In June 2000, Courtney Love, the controversial lead singer of the rock group Hole, lambasts, among other things, record company profits. In an essay entitled "Courtney Love Does the Math," she maintains that a recording artist agreement is itself a form of music piracy. She tells a compelling story about a band and a record company. As a result of a bidding war between the major labels, the band was given what is considered a huge deal-a twenty percent artist royalty and a million dollar advance. Providing a breakdown of how the million dollars was spent, Ms. Love calculates that, after taxes and expenses incurred to record the album, each band member was allocated $45,000 for living expenses until the album was released. Ms. Love continues to "do the math" based on the record company spending $4.4 million on the band, $2 million of which is recoupable from the band's royalties. Ms. Love then concludes that if one million albums were sold at full price with no discounts or sales through record clubs, the record company would receive a profit of $6.6 million from these sales, but the band only breaks even since the group was carrying a $2 million debt. In other words, the band members "may as well be working at a 7-Eleven." Ms. Love's point is that "the system is setup so almost nobody gets paid."' Moreover, she is most disturbed by the fact that the band owns none of its work, even though it ultimately paid for the master recordings.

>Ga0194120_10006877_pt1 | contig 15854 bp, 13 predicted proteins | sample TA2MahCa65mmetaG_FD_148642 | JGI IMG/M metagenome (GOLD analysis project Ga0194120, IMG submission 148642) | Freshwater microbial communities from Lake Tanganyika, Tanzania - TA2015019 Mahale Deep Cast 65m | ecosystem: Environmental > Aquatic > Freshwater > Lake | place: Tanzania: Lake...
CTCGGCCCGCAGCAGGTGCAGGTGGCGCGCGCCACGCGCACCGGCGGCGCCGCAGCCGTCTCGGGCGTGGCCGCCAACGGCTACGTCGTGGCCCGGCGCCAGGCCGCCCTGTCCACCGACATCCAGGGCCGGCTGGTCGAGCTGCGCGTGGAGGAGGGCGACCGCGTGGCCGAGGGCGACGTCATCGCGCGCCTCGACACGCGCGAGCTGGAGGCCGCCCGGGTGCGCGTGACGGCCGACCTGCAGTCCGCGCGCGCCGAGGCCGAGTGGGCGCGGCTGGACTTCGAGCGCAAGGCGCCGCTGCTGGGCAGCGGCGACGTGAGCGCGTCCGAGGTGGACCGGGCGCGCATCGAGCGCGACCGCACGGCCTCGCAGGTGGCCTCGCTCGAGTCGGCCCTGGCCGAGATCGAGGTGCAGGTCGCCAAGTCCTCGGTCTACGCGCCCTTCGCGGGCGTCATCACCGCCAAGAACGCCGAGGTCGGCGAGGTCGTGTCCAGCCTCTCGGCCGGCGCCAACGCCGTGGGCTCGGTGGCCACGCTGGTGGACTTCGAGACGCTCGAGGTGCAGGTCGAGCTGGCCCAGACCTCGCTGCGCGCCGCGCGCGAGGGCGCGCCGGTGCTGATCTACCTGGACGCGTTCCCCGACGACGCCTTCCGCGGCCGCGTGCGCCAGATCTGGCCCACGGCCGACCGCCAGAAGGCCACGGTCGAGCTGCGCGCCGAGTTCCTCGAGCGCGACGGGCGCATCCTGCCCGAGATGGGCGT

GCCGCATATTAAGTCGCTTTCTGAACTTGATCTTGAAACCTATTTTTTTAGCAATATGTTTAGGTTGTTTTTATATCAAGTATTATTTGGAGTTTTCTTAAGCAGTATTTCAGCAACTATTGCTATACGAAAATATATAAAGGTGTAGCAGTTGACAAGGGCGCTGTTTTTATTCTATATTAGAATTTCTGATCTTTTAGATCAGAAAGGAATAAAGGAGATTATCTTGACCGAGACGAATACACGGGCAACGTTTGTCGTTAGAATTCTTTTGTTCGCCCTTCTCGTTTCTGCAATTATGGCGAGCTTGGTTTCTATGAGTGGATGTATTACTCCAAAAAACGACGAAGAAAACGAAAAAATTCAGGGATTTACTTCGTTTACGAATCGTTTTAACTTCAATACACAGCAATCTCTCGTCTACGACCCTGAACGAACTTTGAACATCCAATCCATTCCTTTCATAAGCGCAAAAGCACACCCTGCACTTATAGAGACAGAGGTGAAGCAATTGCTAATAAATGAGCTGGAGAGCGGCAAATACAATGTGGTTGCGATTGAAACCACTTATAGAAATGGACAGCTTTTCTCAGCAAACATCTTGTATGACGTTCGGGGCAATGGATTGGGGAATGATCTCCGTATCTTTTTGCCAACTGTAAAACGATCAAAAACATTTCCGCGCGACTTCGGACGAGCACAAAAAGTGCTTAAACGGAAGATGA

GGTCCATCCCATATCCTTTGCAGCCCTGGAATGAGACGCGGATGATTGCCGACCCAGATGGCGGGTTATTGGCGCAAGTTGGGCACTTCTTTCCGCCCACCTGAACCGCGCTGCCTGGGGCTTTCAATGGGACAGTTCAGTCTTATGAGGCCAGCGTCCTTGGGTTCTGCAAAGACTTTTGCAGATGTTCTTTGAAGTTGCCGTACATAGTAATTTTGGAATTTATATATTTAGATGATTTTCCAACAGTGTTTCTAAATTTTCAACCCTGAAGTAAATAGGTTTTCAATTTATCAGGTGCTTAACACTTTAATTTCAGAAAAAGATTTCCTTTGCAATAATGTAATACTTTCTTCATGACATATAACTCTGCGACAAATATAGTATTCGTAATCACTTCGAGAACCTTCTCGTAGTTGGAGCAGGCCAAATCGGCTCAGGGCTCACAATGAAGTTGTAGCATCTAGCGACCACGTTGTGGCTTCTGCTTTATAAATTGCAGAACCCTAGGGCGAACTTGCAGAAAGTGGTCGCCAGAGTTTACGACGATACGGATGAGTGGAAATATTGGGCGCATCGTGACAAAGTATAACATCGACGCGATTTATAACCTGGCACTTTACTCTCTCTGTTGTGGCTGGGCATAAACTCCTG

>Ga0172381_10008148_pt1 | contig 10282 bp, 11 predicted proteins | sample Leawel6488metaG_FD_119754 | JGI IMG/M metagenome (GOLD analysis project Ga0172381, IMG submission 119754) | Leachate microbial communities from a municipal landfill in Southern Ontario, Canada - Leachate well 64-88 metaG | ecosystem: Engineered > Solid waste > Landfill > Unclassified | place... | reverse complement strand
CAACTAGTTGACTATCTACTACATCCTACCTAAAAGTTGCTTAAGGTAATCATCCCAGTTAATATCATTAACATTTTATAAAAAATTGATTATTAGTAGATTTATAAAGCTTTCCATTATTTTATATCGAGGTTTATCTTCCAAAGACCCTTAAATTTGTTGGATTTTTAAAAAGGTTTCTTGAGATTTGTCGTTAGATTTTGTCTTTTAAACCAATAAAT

The Recording Artist Agreement: Does it Empower or Enslave,
3 Vanderbilt Journal of Entertainment and Technology Law
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